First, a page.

The Handbook of Globalisation, Second Edition
Show Less

The Handbook of Globalisation, Second Edition

Edited by Jonathan Michie

With contributions from the leading commentators in the field and an over-arching introduction from the editor, the concerns of this updated and revised Handbook are two-fold. Firstly, to redefine the concept of globalisation and dispel the haze that surrounds it through a systematic and thorough examination of the debate. Secondly, to advance the frontiers of current critical thinking on the role and impact of globalisation, on the winners and losers in the process, and on the implications for society, the economy and governance.
Buy Book in Print
Show Summary Details
You do not have access to this content

Chapter 27: Global Inequality and the Global Financial Crisis: The New Transmission Mechanism

Photis Lysandrou


Photis Lysandrou According to Marx the root cause of crisis always lies in the inequality of wealth engendered by the commoditisation of labour power. If he was right it follows that the globalisation of commodity relations must lead to a crisis on a corresponding global scale unless the growth in inequality is held in check. The fact that it was not checked but allowed to reach epic proportions by the time the global financial crisis broke out is for many people confirmation that Marx was right. This chapter seeks to give weight to this view by explaining the new mechanism through which the effects of exploitation are transmitted into crisis: prevented from finding expression in an excess supply of products in GDP space, these effects have instead found expression in an excess demand for securities in capital market space. Most economists put the major blame for the financial crisis on the banks because it was they who created the toxic securities that caused the financial system to seize up. My interpretation is different. The banks certainly overreached themselves in creating these securities but the principal reason why they did so was to augment the wealth storage capacity of existing securities stocks in order to accommodate the build-up of private wealth. 1 Background The financial crisis that began in the US sub-prime mortgage market and then spread to the banking sector has since mutated into the most severe international economic crisis since the Great Depression of the 1930s. As it has...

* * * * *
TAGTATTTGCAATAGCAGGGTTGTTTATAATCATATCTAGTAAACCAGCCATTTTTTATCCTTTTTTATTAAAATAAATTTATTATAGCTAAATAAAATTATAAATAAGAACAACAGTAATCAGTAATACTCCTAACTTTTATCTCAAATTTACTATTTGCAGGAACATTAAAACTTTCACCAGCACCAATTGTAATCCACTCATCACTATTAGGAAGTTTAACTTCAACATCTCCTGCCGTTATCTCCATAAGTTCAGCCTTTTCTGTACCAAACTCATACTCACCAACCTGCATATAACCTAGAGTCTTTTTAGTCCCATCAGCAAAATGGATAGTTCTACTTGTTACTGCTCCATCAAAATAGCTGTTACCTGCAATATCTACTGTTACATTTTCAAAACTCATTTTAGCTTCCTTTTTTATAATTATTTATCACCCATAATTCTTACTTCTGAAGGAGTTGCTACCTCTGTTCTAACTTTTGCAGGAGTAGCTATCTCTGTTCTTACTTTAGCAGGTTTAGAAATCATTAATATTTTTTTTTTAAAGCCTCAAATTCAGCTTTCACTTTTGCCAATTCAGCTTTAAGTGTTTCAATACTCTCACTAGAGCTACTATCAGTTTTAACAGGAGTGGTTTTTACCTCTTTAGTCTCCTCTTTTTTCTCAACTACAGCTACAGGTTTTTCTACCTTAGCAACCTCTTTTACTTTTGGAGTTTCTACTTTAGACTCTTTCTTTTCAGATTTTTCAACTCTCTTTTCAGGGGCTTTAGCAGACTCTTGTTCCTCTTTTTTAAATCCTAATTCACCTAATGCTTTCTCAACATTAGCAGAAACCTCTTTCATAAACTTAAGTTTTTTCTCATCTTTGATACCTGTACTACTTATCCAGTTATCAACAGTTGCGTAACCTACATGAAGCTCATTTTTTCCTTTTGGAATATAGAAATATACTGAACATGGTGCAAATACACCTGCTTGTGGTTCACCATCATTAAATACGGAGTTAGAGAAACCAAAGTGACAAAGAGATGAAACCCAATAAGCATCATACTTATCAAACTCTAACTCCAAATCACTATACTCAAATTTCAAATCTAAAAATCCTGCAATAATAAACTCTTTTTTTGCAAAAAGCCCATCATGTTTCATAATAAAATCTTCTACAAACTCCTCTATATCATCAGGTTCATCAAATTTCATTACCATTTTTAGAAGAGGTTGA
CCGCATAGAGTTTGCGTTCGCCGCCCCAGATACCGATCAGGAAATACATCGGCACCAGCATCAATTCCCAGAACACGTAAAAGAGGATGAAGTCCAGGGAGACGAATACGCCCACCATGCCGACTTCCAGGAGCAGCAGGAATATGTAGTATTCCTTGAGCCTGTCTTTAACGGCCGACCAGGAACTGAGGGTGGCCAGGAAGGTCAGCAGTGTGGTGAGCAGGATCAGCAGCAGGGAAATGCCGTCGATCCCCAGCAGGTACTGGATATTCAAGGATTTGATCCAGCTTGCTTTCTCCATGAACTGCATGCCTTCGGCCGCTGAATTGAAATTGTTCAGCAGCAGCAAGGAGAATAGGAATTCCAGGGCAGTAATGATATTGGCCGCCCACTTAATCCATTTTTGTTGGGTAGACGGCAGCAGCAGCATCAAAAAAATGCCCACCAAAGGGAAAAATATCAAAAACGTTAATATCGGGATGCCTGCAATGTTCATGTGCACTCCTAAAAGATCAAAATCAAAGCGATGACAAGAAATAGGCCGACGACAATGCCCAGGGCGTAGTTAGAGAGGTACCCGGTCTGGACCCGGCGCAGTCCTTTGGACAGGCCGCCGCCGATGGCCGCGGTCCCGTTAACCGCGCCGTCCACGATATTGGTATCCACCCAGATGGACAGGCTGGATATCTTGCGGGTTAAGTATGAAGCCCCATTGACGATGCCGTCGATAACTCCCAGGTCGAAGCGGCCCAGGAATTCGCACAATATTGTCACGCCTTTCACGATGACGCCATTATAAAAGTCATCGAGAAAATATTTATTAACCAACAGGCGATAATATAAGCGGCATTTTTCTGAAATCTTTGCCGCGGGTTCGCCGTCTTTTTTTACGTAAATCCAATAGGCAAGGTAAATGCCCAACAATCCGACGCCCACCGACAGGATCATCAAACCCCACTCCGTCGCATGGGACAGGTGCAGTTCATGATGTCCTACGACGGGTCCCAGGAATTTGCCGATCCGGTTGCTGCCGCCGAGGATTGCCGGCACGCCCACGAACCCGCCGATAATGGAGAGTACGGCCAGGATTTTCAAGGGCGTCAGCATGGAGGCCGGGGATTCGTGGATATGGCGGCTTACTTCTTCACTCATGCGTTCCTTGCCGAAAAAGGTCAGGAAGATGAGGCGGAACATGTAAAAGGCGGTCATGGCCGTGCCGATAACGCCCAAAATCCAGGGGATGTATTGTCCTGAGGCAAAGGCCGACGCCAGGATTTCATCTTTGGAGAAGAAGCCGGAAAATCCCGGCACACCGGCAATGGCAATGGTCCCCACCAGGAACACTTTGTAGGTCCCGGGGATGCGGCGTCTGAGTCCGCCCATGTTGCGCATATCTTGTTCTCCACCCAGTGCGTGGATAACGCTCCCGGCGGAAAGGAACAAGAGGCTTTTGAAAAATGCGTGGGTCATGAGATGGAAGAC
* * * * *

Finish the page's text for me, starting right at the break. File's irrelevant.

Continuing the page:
You are not authenticated to view the full text of this chapter or article.

Elgaronline requires a subscription or purchase to access the full text of books or journals. Please login through your library system or with your personal username and password on the homepage.

Non-subscribers can freely search the site, view abstracts/ extracts and download selected front matter and introductory chapters for personal use.

Your library may not have purchased all subject areas. If you are authenticated and think you should have access to this title, please contact your librarian.

Further information

or login to access all content.